Hike service

Sawtooth East Fork Road Closure Legal, Forest Service Says


A sign posted on a gate on East Fork Road explains why motor vehicle access has been cut off.


Hunters on social media have criticized a rural road closure in Sawtooth National Recreation Area that prevents hikers from using motor vehicles to reach the trailheads.

Despite questions about the legality of the closure, which is on a Forest Service road crossing private property, the Forest Service said it was legitimate and the agency is working with landowners to find a solution.

The gate closes off about a mile of road that crosses private land owned by a group of people — going by the name of West Pass Ranch, LLC — that includes Mike Boren, one of the co-founders of fintech firm Boise Clearwater Analytics. Across the approximately 150-acre private parcel, East Fork Road continues for just under a mile.

On August 31, a member of a Sawtooth Mountains hiking and hiking Facebook group posted a photo of a gate on Forest Service Road 120, also known as East Fork Road. The sign said the gate would be locked due to “numerous trespassing and violations of private property rights” and closed to motor vehicles. It would remain open to foot traffic to access the hot springs and public lands beyond, including the Hemingway-Boulders Wilderness.

Comments on the Facebook post both criticized and welcomed the closure, with some commenters applauding landowners’ property rights and others questioning whether the closure was legal. Some have drawn parallels to the gates erected by Dan and Farris Wilks, billionaire brothers from Texas who own thousands of acres of land in Idaho and faced backlash for closing access to long-open roads in audience.

Last week, a hunter posted on Reddit about the Idaho subreddit being shut down, again wondering if it was legal. The poster stated that the road was the only access to their hunting ground and that it had remained open for years.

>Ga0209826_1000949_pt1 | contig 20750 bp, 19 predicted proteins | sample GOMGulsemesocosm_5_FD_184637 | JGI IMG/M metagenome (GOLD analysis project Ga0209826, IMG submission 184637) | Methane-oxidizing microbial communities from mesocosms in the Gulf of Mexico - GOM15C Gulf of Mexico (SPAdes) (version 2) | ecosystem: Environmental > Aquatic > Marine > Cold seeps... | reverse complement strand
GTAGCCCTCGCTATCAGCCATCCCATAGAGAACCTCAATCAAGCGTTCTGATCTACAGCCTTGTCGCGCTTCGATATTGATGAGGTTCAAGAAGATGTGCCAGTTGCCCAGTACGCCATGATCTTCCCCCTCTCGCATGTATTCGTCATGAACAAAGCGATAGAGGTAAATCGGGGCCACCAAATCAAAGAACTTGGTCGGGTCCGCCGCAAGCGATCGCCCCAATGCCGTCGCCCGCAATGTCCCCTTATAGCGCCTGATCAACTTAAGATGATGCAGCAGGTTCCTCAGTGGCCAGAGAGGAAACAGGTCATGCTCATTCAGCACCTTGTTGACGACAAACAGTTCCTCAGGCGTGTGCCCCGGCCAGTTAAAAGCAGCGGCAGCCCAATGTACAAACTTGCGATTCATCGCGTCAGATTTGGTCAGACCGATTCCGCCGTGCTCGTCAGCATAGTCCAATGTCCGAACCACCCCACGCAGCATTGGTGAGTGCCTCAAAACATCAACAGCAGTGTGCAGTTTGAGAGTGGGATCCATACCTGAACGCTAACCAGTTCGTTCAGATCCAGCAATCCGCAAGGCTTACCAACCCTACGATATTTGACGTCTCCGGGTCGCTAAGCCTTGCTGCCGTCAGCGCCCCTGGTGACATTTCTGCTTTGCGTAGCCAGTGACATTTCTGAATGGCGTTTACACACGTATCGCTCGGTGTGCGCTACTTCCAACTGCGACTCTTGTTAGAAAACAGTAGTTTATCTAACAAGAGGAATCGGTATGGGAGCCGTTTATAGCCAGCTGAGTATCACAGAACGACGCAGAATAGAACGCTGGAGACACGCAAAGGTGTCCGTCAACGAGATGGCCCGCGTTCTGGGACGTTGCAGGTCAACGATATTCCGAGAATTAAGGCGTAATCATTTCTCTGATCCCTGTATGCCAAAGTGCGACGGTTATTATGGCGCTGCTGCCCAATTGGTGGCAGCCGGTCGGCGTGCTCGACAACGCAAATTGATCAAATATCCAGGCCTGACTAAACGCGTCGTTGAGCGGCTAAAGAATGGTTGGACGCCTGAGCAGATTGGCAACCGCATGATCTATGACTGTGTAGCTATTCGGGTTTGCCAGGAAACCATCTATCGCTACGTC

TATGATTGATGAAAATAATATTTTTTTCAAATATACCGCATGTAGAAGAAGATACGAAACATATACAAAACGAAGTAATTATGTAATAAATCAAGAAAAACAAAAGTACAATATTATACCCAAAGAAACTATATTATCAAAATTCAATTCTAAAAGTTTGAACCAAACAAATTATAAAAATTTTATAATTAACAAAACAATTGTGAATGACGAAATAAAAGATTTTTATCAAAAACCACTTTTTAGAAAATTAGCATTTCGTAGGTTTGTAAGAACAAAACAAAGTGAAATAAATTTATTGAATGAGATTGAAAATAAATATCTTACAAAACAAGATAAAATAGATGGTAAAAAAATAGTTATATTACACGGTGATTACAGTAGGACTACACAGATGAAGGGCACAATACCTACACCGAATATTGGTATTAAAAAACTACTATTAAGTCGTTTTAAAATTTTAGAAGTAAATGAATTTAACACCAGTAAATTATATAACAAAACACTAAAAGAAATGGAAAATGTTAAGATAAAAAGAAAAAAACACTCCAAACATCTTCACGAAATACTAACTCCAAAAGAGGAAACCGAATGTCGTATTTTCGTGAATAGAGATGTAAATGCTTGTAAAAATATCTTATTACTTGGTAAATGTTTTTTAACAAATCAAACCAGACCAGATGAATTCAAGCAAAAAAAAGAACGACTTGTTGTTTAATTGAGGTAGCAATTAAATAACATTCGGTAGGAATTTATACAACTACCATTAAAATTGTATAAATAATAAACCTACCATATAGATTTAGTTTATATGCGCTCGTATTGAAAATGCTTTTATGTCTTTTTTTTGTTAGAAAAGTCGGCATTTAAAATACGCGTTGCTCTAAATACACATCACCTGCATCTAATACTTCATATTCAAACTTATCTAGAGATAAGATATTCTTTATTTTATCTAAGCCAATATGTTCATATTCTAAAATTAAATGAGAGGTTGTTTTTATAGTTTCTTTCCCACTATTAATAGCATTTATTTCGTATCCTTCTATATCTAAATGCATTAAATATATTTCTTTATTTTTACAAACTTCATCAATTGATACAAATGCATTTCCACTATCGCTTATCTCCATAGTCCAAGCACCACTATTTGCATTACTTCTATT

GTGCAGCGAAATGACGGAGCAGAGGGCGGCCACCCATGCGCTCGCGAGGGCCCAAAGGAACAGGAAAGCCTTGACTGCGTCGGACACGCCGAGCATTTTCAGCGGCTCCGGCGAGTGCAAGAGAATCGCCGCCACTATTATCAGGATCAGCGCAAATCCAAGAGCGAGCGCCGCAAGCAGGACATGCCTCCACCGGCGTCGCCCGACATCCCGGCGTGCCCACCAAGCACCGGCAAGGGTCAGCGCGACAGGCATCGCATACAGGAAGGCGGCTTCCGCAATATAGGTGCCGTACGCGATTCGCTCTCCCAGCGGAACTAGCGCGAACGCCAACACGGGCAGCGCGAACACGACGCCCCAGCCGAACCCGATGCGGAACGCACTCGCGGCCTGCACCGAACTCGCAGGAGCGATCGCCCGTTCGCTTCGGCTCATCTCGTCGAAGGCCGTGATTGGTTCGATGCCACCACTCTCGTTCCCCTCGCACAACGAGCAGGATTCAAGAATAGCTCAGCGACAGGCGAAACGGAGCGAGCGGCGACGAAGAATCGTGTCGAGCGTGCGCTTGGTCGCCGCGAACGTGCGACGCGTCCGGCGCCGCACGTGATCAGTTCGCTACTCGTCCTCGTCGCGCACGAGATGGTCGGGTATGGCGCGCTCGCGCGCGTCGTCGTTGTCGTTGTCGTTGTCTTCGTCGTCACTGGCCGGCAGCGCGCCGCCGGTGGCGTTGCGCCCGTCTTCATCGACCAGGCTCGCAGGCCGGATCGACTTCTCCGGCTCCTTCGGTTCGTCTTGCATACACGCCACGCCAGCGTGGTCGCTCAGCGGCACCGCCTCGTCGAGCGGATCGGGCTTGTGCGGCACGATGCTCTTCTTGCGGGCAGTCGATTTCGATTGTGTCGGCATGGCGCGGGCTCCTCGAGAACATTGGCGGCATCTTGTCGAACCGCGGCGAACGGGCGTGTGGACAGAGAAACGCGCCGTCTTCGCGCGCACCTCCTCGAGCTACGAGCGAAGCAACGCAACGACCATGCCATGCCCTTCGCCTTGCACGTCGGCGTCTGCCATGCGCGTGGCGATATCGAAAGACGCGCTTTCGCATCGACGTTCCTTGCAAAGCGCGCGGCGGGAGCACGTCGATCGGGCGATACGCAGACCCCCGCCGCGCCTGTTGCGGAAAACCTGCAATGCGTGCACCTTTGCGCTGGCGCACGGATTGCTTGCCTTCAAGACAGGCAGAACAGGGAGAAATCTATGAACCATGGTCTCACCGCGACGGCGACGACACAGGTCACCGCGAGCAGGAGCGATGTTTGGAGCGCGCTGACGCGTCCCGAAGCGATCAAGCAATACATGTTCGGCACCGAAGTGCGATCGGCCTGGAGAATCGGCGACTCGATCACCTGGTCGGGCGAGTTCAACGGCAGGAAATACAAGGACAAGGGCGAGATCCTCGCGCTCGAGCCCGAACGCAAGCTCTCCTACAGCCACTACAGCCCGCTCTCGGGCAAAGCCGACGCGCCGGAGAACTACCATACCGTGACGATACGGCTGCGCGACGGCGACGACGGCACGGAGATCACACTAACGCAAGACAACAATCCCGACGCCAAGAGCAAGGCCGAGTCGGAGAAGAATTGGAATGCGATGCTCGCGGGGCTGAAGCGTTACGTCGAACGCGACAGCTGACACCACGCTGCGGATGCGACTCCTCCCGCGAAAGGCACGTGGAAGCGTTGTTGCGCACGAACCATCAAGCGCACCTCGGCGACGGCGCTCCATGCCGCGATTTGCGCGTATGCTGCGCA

“It prevents me from accessing our public lands,” the poster wrote. “I understand that (the landowners) are upset, but they feel like they have overstepped their land ownership rights.”

The poster and other commenters again compared the shutdown to the Wilks. Some encouraged the original poster to speak to landowners.

“Pro Access Property”

The West Pass Ranch sign was put up by Jerrod Farr, the ranch’s property manager. In an email, Farr told the Idaho Statesman that the owners are “an access-friendly ownership group that is working hard to find a long-term solution.”

Farr pointed out that West Pass still allows access on foot as well as on horseback, bicycle and motorbike with owner permission. He said other bike and motorcycle lanes circle the property and access requests are considered on a case-by-case basis.

It’s also not the first time the property has been fenced off, Farr said. The previous owners for similar issues, including “significant vandalism,” he said. Farr said most people understood the shutdown.

And the closure is legal, according to the Forest Service. In an email, Sawtooth National Forest spokeswoman Elizabeth Wharton said the agency “may have maintained this road once or twice in the past,” but no active easements preclude private owners to close a door.

Justin Williams, salmon region conservation office for the Idaho Department of Fish and Game, said in a phone interview that his office had received several complaints about the closure in mid-September. He said Fish and Game informed hunters that the closure was legitimate and should be obeyed.

“If there’s anything we can do to help work with (the owners) and Sawtooth National Recreation Area to provide access, we’re 100%,” Williams said. “(We want to try) figure out how to allow people to cross or bypass this property and maintain access in this area.”

Farr said the ownership group was already working with stakeholders on an access solution, though he declined to provide further details.

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Nicole Blanchard is part of the Idaho Statesman Investigation and Surveillance Teams. She also covers Idaho Outdoors and frequents trails around Idaho. Nicole grew up in Idaho, graduated from Idaho State University and Northwestern University with a master’s degree in journalism.
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